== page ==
DRC Ebola total grows by 2; use of new antiviral weighed

Ebola sampling
Ebola sampling

Dominic Chavez, World Bank / Flickr cc

In the latest Ebola outbreak developments in the Democratic Republic of the Congo (DRC), two more probable cases were reported, and the World Health Organization (WHO) fleshed out more details about the response's vaccination component.

Also, initial talks are under way about possibly using experimental antivirals for treating sick patients, and new information about the initial outbreak cluster and the tough conditions responders face were revealed in a situation report yesterday from the International Federation of Red Cross and Red Crescent Societies (IFRC).

Case total reaches 41

On Twitter today, Peter Salama, MBBS, MPH, WHO deputy director-general for emergency preparedness and response, said two more probable cases have been reported in the outbreak, raising the overall total to 41, which includes 2 confirmed cases, along with 22 probable and 17 suspected infections.

Now that regulatory and ethics groups in the DRC government have given the green light to use of the VSV-EBOV vaccine, the WHO yesterday spelled out some of the details of the upcoming immunization campaign, which will also involve a clinical trial.

VSV-EBOV was developed the Public Health Agency of Canada and is licensed by NewLink Genetics and Merck. A phase 3 ring vaccination trial at the tail end of Guinea's Ebola outbreak showed that it was highly effective.

Before DRC government officials approved its use in the country's latest outbreak, the WHO had already been laying the groundwork to use it, which includes establishing cold chain storage conditions—a challenge in a remote outbreak setting where electrical service is in short supply. Gavi, the Vaccine Alliance, had already agreed to pay for the vaccine, and in 2017, WHO vaccine advisors recommended compassionate use of the not-yet-licensed VSV-EBOV in an outbreak setting.

Getting the vaccine—drawn from a small stockpile in Geneva with more available from Merck—to the outbreak area will be a challenge, and the WHO said the DRC health ministry, Doctors Without Borders (MSF), and the WHO and its partners are working out the logistical issues. Last week, Wellcome Trust and the UK Department for International Development pledged £3 million ($4 million) to help the WHO conduct critical research during the DRC's outbreak.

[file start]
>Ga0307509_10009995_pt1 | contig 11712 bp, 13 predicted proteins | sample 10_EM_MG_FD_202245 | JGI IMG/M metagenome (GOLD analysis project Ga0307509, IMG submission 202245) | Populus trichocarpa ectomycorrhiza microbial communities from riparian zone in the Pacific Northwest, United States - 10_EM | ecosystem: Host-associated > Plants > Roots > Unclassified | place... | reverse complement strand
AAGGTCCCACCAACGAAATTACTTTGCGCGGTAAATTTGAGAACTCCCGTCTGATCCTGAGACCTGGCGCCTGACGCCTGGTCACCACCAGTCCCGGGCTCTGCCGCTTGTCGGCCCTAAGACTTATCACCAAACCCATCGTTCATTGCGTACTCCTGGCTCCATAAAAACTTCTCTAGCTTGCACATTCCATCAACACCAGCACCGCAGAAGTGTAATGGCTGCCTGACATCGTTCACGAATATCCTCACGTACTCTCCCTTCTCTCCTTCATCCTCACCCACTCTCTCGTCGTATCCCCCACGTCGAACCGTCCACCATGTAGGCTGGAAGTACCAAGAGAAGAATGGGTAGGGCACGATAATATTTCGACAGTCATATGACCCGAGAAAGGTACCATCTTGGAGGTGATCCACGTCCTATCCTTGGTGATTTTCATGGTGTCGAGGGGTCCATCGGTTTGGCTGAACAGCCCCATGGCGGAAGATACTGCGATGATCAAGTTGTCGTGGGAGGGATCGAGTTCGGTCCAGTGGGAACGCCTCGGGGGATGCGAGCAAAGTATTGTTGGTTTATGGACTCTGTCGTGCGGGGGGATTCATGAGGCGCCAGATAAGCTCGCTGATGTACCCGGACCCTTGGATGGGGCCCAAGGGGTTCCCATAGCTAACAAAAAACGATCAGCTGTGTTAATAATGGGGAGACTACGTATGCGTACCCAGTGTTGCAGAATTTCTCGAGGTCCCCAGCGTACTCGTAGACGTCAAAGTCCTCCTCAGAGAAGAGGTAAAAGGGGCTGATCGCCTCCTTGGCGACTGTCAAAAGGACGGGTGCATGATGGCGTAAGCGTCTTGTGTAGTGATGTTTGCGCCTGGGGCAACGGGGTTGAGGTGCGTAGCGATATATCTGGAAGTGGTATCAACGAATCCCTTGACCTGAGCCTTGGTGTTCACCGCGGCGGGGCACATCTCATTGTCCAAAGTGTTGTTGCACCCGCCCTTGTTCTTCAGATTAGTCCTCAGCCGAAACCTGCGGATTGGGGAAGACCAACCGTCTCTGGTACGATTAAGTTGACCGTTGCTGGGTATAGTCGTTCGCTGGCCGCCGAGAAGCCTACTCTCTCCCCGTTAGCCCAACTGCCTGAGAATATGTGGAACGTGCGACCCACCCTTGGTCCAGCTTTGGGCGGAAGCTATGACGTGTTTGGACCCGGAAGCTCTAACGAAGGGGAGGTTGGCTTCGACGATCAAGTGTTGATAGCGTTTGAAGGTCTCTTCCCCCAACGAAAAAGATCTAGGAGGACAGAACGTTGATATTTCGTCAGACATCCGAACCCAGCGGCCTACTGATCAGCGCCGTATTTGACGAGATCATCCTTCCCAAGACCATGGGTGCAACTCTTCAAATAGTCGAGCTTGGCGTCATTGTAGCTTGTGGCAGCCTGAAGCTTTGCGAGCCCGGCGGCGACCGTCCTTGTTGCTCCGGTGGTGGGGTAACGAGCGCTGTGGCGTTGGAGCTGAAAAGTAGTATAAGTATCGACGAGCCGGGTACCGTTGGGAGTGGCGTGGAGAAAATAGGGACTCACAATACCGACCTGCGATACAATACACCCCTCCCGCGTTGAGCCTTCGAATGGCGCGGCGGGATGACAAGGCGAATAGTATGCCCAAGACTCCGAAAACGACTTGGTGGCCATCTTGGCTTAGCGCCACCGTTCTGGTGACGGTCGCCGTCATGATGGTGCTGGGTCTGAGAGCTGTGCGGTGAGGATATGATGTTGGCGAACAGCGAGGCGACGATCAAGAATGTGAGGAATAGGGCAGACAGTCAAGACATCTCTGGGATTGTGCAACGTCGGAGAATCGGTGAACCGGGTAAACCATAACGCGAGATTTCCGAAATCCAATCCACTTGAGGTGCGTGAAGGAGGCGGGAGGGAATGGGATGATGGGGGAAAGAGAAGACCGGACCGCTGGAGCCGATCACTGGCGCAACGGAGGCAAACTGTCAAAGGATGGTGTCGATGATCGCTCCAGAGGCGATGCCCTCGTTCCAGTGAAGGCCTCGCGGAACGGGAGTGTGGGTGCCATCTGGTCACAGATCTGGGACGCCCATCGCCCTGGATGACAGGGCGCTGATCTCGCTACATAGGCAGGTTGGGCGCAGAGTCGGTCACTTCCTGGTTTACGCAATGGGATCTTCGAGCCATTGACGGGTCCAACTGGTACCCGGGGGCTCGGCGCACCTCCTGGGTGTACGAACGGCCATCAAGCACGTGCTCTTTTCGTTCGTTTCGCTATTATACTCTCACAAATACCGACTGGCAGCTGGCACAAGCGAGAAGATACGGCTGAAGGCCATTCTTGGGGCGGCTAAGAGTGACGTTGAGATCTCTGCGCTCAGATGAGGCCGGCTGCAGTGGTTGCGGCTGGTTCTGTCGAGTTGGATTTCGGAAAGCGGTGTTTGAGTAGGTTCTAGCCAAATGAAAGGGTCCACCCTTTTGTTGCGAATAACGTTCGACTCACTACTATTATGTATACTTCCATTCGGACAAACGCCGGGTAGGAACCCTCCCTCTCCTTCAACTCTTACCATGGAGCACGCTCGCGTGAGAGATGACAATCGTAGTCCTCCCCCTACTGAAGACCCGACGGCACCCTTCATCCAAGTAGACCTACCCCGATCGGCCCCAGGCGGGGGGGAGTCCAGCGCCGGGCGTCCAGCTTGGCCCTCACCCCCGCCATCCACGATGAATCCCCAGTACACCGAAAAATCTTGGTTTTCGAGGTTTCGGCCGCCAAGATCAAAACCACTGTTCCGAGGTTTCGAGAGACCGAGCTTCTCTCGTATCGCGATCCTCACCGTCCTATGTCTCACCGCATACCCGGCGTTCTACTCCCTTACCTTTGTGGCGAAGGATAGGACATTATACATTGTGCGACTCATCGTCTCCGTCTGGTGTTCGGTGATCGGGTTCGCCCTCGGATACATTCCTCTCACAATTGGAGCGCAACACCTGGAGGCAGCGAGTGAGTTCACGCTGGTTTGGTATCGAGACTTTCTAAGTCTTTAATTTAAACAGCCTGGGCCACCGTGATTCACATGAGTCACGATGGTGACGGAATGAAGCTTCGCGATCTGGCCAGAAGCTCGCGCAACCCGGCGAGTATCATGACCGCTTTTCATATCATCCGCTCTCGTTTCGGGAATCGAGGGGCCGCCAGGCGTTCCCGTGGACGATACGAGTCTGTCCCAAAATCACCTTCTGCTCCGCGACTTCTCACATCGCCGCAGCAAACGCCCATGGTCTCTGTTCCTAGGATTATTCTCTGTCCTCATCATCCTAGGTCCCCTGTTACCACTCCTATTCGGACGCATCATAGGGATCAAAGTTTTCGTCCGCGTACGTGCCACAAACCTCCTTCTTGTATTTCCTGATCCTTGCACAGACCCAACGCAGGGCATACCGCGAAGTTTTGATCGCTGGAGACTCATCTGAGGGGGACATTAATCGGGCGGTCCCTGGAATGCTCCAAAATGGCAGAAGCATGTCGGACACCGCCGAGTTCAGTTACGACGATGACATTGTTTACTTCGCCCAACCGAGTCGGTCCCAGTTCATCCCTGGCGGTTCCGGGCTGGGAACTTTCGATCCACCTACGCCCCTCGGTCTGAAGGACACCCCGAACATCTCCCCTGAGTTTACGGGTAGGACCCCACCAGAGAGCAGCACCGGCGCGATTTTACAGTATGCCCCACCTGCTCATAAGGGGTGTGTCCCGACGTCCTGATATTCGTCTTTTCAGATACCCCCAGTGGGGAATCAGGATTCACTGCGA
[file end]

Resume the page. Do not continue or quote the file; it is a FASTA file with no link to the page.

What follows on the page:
Ring vaccination strategy

A ring vaccination strategy, similar to the one in Guinea, will include vaccinating contacts, contacts of contacts, international and local healthcare and frontline response workers in the hot spots, and healthcare and frontline responders in areas at risk for Ebola spread.

Participation in the campaign is voluntary, and for those who are vaccinated, immunization teams will make six follow-up visits, at 3, 14, 21, 42, 63, and 84 days after vaccination.

When WHO vaccine advisors last year recommended use of VSV-EBOV to help tamp down outbreaks, it said deployment should be used as an opportunity to gather more data on safety, efficacy, and effectiveness. It said it didn't have enough information, especially regarding duration of protection, to recommend mass vaccination outside of outbreak settings in populations at risk or for healthcare workers in those areas.

VSV-EBOV has been shown to provide rapid protection after a single dose, and, in an encouraging development, a study published April reported antibody response in vaccine trial participants up to 2 years after one dose.

The DRC cleared the vaccine for use in an Ebola outbreak last year in the remote northern Bas-Uele province, but it was never used given that officials quickly contained the outbreak, which was limited to four deaths and another four illnesses.